Children on the Edge welcome Aung San Suu Kyi’s arrival in the UK and her much awaited address to parliament on the 21st June, her 67th birthday. Ms Suu Kyi is the first person who is not a Head of State to address parliament. Over the years she has become an international symbol of peaceful resistance having spent the last two decades under house arrest because of her commitment to bringing democracy to Burma. Last week she was able to officially receive the Nobel Peace Prize in Oslo, which she was awarded in 1991 but unable to collect in person due to her detention.
There has been much in the media of late regarding some positive moves towards democracy in Burma, and the fact that Aung San Suu Kyi is able to visit Europe in itself is a reflection of these changes. However Ms Suu Kyi has clearly stated that "Some are a little bit too optimistic about the situation. We are cautiously optimistic. We are at the beginning of a road”.
Reports coming in over the last few months evidence all too harshly the long road ahead for Burma. The Karen Women’s Organisation partner with us in providing nurseries for 300 displaced children on the borders of Burma. In their World Refugee Day statement today they described how “Although there is a lot of media attention on the current Peace Process in Burma there is little change on the ground for the ethnic peoples. In fact, we have seen more human rights violations, land confiscations, increased Burmese military presence, forced labor, killing and continued fighting in some areas. It is not safe for refugees to return to Burma.”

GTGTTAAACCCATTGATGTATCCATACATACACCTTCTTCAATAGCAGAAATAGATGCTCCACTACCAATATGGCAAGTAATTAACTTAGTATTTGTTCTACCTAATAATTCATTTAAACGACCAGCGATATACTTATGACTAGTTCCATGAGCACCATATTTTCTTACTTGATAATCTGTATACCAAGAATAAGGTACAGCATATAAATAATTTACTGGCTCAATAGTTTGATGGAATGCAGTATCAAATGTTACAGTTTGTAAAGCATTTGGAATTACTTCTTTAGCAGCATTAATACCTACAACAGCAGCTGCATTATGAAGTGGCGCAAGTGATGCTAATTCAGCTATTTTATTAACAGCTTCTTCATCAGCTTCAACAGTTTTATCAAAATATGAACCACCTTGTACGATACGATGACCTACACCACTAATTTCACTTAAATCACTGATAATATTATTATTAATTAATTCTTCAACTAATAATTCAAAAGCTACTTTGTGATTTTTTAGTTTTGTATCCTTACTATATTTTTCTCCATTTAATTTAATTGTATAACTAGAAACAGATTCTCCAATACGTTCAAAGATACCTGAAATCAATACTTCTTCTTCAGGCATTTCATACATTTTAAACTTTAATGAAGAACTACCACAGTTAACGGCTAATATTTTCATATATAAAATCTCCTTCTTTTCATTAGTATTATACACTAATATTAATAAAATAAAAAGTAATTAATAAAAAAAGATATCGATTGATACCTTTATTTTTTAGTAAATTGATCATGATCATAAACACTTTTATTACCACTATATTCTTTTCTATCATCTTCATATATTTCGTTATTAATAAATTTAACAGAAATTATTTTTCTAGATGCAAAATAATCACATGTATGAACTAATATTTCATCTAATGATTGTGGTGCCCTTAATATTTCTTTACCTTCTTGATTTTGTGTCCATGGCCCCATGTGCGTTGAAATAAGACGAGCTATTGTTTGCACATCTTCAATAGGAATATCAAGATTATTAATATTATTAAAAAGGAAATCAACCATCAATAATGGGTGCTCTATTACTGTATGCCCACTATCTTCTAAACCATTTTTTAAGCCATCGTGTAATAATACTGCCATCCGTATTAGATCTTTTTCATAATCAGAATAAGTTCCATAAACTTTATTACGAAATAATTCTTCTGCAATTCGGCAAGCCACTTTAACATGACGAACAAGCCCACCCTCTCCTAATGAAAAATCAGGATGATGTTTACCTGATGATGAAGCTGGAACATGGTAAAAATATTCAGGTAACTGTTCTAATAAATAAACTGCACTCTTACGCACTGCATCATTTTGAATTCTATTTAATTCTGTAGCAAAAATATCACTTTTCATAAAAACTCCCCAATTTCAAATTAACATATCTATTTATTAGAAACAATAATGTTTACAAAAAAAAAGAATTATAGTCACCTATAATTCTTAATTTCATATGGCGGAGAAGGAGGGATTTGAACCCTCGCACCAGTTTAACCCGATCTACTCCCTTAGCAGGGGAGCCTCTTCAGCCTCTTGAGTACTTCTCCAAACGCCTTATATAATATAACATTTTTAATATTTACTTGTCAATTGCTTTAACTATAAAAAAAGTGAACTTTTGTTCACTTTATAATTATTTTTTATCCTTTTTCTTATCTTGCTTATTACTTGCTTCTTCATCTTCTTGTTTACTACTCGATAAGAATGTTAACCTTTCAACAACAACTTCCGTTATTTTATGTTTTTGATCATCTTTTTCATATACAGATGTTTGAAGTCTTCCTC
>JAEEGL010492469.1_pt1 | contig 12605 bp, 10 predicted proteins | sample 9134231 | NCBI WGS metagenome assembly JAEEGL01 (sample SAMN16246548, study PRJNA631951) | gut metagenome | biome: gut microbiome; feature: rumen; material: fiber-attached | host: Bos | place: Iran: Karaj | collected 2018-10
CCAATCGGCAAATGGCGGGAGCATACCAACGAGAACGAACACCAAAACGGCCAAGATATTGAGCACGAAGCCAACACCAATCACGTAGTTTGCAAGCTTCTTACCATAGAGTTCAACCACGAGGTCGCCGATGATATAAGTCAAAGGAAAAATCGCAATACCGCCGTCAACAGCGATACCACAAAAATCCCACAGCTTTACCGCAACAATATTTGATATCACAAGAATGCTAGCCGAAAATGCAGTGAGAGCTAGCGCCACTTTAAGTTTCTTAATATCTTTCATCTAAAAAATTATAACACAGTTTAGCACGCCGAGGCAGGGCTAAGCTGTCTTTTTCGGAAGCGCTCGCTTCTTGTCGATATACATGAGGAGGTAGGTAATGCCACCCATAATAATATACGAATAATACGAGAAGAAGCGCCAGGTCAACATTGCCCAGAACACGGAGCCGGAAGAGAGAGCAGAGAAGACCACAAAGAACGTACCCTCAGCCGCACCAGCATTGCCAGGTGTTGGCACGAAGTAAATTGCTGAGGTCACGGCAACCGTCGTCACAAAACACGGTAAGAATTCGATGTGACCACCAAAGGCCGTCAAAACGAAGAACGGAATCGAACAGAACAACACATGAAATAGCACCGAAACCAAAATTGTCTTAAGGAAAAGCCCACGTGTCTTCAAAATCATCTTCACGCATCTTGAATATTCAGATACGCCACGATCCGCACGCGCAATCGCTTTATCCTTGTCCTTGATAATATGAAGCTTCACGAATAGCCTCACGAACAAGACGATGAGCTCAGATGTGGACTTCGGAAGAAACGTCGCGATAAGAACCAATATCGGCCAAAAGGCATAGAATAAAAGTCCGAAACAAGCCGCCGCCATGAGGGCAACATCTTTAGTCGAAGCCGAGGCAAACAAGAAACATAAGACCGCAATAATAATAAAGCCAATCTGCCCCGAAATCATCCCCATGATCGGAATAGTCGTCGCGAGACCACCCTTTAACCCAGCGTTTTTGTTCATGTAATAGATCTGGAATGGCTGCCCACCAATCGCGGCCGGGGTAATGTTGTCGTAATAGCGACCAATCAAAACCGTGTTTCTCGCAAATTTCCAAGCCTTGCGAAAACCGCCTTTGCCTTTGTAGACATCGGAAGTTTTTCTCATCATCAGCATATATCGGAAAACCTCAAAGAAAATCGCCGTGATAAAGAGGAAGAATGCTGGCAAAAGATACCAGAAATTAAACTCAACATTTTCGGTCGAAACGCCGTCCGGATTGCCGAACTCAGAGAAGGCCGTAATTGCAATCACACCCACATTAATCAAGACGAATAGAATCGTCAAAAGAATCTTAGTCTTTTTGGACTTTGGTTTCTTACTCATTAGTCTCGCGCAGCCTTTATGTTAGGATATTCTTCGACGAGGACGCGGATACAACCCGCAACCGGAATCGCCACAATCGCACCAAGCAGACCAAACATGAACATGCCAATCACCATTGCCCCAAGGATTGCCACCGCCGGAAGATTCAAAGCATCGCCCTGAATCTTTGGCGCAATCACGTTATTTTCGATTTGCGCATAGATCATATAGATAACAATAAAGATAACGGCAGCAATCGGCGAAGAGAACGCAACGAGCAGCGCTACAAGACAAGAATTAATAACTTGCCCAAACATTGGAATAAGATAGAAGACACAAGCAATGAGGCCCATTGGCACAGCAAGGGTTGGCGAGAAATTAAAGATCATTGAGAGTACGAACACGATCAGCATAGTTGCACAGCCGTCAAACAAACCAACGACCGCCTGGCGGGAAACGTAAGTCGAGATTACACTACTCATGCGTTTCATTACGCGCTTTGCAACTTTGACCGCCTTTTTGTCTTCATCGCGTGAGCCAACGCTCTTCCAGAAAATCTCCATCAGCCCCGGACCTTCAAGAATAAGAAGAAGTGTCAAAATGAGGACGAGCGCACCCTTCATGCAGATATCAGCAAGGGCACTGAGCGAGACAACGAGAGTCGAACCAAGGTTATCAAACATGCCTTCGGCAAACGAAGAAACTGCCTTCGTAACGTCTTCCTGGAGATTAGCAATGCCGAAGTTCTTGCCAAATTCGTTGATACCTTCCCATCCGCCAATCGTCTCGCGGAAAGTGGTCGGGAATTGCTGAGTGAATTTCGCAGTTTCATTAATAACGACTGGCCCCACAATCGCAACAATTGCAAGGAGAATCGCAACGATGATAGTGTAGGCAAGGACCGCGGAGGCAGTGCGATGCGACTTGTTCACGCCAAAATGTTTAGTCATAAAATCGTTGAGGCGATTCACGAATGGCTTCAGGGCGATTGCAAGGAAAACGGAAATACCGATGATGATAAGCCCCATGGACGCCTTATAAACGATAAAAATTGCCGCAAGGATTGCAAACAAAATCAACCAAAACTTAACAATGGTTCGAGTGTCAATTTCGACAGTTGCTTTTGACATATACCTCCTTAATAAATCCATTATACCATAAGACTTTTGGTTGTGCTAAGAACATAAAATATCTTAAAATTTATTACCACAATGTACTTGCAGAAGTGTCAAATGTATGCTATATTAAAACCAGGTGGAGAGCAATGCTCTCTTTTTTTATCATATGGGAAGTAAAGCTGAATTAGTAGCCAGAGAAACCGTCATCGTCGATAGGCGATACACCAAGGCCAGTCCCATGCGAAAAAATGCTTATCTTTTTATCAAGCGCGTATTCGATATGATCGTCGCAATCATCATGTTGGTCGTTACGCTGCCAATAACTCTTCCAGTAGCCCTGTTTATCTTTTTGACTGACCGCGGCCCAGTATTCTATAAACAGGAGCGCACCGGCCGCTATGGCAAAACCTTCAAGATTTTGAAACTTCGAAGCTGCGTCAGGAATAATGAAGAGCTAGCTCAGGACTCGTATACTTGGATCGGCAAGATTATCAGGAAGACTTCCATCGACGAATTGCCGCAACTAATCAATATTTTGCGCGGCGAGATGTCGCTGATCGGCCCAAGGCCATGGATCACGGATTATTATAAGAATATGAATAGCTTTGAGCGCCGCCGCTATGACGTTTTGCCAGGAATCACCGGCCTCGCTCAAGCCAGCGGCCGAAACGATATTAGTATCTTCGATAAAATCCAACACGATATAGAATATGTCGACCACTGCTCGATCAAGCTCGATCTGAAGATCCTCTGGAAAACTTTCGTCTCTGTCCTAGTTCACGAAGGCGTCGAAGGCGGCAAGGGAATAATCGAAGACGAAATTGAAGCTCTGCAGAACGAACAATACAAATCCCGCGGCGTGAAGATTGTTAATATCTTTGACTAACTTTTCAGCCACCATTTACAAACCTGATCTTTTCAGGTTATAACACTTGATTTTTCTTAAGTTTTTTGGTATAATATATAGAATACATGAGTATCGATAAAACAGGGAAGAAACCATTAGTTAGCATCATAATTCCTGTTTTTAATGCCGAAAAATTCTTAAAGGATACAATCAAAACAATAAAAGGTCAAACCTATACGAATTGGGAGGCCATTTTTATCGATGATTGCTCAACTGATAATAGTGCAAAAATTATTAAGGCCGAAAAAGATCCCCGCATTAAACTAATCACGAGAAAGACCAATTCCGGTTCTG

Kachin State has also experienced a disturbing increase in human rights abuses in recent months, despite the ‘good press’ in the world media. Free Burma Rangers report that there is no ceasefire in these areas with a remaining 110 Burma army battalions shooting civiliians, using chemical munitions, burning down homes and shelling villages.
Reports have poured in as the military continue to torture civilians, force labour and use rape as a weapon of war. Ben Rogers of Christian Solidarity Worldwide says “There is an urgent need for substantial reform or repeal of repressive legislation, significant constitutional reform and the development of the rule of law”. He says that Ms Suu Kyi’s visit is “historic and very welcome, but it marks a potential turning-point, rather than a conclusion, to her country’s many decades of struggle for freedom and peace”.
Hardships and abuses for ethnic peoples are also on the increase in Arakan (Rakhine) State where the Rohingya people continue to be persecuted. At present the World Food Programme estimates there are about 90,000 displaced people in need of assistance as a result of the recent religious and ethnic clashes. As they flood over the borders to Bangladesh the refugees are continually pushed back, as a report from Human Rights Watch highlighted today. Children on the Edge have been working with the Rohingya on the borders of Bangladesh for the last year, providing education to over 900 children in the makeshift camps. As persecution increases this work is more vital than ever.
As Aung Sung Suu Kyi makes a historic address to both Houses of Parliament this week, and in the light recent cuts to refugees on the borders of Burma and to internally displaced people, we urge you to consider her appeal from the Nobel Peace Prize speech. She says “Can we afford to indulge in compassion fatigue? Is the cost of meeting the needs of refugees greater than the cost that would be consequent on turning an indifferent, if not a blind, eye on their suffering? I appeal to donors the world over to fulfill the needs of these people who are in search, often it must seem to them a vain search, of refuge."
Please read more about our work on the Bangladeshi and Thai borders of Burma and donate to our work.